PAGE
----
DODGE CITY, Kan. — Four years after a girl’s death, there’s an arrest in case. Three year-old Natalie Pickle died in November 2008 in Dodge City.  At the time she was in the care of her mother’s boyfriend, Brock Cunningham.

Thursday afternoon, Cunningham was arrested and booked into the Ford County jail on suspicion of first degree murder and child abuse.  A sergeant at the jail tells Eyewitness News that Cunningham bonded out.  His bond was set at $75,000.

“The death of young Natalie Pickle over four years ago was a tragic loss,” said attorney Dan Monnat who represents Cunningham. “Brock had nothing to do with causing her death.  Brock tried to save Natalie’s life that night.  He has cooperated with law enforcement at the time of the investigation into Natalie’s death and told them he was innocent of any crime.  Today, again, Brock says he’s innocent and will proceed to jury trial unless these accusations are otherwise dismissed.”

When Natalie died, Cunningham told investigators Natalie fell off the bed. She died the following day.

Dodge City police ruled it a homicide.

In previous interviews with Eyewitness News, Natalie’s mother said doctors told them the injuries were too severe to be caused by a fall from a bed.

“He told us this looked like something from a fall from a five story building,” said mother Amanda Perry. “This isn’t something you see from a two foot bed.”

Eyewitness News has reached out to the Ford County attorney for more information.  Once details are available, we will bring them to you.

See video at KWCH

KWCH TV – By Kim Wilhelm

A 28-year-old Dodge City man has been arrested in the 2008 death of his girlfriend’s daughter.

The Dodge City Globe reports that Brock W. Cunningham was charged Thursday with first-degree murder and one count of felony child abuse in the death of 3-year-old Natalie Pickle. The child was severely injured in Dodge City on Nov. 19, 2008, and died the next day at a Wichita hospital.

The child was in Cunningham’s care while her mother was at work. The case has remained open since authorities ruled the child’s death a homicide in December 2008.

Ford County Attorney Natalie Randall says Cunningham was released on $75,000 bond Thursday, but released few other details Friday in a written statement: “The County Attorney’s Office wants justice for Natalie Pickle, and will decline to comment further until court proceedings have concluded.”

Dan Monnat, Cunningham’s lawyer, said Friday that Cunningham is innocent of the charges and “had nothing to do with causing her death.” He says Cunningham tried to save the child’s life that night and has cooperated with law enforcement during the investigation.

The Associated Press contributed to this report.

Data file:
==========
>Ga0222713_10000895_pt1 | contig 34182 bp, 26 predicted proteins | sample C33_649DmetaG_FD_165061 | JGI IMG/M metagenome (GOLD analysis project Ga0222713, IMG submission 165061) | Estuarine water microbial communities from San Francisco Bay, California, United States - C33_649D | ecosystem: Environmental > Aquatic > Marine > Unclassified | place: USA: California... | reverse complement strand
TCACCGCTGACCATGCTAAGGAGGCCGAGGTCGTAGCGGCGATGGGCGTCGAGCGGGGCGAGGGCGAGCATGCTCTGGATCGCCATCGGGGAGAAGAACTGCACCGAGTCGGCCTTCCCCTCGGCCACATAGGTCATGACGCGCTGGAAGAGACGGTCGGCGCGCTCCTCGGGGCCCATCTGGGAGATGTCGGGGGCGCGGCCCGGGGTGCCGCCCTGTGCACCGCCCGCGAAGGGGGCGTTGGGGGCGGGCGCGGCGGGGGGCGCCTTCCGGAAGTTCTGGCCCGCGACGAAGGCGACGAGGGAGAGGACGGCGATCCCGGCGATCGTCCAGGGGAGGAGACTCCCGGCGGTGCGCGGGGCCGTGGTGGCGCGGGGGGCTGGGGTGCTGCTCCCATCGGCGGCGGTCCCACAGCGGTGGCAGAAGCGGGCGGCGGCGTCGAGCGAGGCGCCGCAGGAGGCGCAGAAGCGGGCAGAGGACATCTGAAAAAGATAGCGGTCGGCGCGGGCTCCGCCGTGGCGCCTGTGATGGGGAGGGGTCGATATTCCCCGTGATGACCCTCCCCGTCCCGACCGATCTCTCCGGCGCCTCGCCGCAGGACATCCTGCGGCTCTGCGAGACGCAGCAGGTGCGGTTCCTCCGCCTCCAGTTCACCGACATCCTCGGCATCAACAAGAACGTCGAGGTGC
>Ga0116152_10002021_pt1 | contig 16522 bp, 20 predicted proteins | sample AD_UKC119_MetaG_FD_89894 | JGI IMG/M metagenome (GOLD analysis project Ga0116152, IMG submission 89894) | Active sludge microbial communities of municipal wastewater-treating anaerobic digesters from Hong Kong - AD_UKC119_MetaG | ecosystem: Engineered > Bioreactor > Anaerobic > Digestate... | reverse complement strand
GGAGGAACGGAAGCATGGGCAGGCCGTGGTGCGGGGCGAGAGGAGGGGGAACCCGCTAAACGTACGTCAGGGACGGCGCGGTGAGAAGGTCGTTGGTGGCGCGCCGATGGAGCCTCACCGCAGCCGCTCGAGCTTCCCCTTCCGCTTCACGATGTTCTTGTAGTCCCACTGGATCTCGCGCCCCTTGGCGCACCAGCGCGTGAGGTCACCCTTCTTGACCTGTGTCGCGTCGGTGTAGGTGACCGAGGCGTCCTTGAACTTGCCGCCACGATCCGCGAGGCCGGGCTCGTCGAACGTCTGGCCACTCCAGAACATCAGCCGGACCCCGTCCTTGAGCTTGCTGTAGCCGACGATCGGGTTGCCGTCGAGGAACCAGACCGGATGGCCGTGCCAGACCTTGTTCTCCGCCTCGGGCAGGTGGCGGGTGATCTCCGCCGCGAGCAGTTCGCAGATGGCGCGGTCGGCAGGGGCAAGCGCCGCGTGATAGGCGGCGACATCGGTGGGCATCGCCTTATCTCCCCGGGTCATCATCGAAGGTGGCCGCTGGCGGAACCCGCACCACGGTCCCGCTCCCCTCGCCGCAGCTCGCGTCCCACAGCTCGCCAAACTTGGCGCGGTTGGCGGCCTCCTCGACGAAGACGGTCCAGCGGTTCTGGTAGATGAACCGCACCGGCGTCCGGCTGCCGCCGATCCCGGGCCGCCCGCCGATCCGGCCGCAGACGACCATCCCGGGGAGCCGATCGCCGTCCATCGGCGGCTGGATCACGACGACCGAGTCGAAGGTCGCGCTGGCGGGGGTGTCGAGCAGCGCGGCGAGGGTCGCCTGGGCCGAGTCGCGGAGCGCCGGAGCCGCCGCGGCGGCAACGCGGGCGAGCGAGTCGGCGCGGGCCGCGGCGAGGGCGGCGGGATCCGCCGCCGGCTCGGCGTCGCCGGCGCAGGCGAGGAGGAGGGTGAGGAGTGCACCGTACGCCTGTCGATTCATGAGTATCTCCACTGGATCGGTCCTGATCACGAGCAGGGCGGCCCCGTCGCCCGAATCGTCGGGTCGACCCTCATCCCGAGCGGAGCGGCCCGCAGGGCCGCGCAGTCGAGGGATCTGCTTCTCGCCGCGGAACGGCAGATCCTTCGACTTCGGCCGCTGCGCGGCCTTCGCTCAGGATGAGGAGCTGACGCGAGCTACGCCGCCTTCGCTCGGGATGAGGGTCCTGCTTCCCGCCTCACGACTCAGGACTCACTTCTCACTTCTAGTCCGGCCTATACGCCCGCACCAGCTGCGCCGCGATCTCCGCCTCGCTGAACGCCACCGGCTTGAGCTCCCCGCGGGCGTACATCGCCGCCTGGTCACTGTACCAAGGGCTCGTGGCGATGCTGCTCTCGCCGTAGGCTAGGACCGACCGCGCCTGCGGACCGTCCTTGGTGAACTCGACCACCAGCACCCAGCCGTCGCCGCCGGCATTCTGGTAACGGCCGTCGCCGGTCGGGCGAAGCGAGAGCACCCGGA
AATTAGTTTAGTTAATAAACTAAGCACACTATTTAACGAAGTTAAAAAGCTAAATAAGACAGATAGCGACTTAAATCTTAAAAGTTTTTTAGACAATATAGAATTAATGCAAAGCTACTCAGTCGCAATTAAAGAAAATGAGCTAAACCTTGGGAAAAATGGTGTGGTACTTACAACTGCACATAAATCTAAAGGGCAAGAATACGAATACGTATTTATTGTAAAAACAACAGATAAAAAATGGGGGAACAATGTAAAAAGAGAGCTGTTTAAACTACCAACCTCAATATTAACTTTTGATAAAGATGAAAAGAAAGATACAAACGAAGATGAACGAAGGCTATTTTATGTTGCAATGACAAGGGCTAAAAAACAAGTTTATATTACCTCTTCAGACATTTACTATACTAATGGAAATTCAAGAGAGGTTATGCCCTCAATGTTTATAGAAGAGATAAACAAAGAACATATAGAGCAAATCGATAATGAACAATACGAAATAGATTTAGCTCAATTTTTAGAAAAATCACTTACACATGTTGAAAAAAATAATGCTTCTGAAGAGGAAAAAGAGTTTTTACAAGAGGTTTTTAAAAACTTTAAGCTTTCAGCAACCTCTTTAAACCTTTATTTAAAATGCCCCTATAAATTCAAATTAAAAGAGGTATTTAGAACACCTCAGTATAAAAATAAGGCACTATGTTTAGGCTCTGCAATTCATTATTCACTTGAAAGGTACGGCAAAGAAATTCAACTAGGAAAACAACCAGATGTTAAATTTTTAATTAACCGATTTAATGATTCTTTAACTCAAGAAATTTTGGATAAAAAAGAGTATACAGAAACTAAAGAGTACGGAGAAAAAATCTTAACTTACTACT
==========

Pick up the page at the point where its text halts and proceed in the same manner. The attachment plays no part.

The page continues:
See video at KAKE


WICHITA, Kansas – It’s a first of its kind in Kansas, according to Wichita attorney Dan Monnat.

The state of Kansas is demanding William Marotta of Topeka help support a lesbian couple’s three-year-old daughter.

In 2009, Marotta answered the couple’s ad on Craigslist for a sperm donor. He delivered the sperm to their house, which the couple inserted on their own. Marotta also signed away all parental rights. The problem is, he didn’t realize that state law still considers him the birth father and responsible for supporting the child since a physician wasn’t involved in the insemination.

“The statute itself was probably well-intended, inserting a physician in the middle of this as the only practical way to assure against false claims of artificial insemination,” Monnat says.

When the couple broke up, the one who mothered the child turned to the state for public assistance. She says the state compelled her to turn over the biological father’s name. Now, Marotta is fighting the state’s demand of $6,000 in child support. His attorneys set up a Facebook page to solicit donations for the legal fees, as they ask a judge to dismiss the case.

“The issue will be whether to follow the letter of the law or to carve out some kind of exception of the law based on the parties’ intent,” Monnat says.

See video at KWCH

KWCH 12 Eyewitness News – By Jim Grawe

Authorities in Lyon County are investigating after a homeowner shot an intruder breaking into his home near Neosho Rapids.

The shooting has left some asking what their rights are when defending their home or property from intruders. So-called Castle Laws or Doctrine date back to old English law removing the duty of a resident to retreat before using deadly force.

“Controversial cases like this always create a great hue and cry from the public” says Wichita attorney Dan Monnat. We asked Monnat, who has spent decades inside Kansas courtrooms, to research the law on the use of force when someone in breaking into a home.

“Kansas law permits a resident to use such force as the resident believes is reasonably necessary to prevent or terminate an unlawful entry into a dwelling.” says Monnat.

Last September, a Wichita resident shot at three men he says were breaking into his southeast Wichita home, striking one of them.

“Deadly force may used by those persons in those circumstances but only if the person reasonably believes deadly force is necessary to prevent imminent death or great bodily harm to the resident or another person.” according to Monnat.

He says the state law allows a resident to stand their ground with no duty to retreat and repel an aggressor’s force. However, Monnat says the law is different when defending property. He says the legislature has been careful to spell out when force and deadly force can be used.

“I would think that simply to prevent interference with private property deadly force would rarely be justified. We don’t want to go back to the wild, wild west.”

See video at KAKE

KAKE TV – By Chris Frank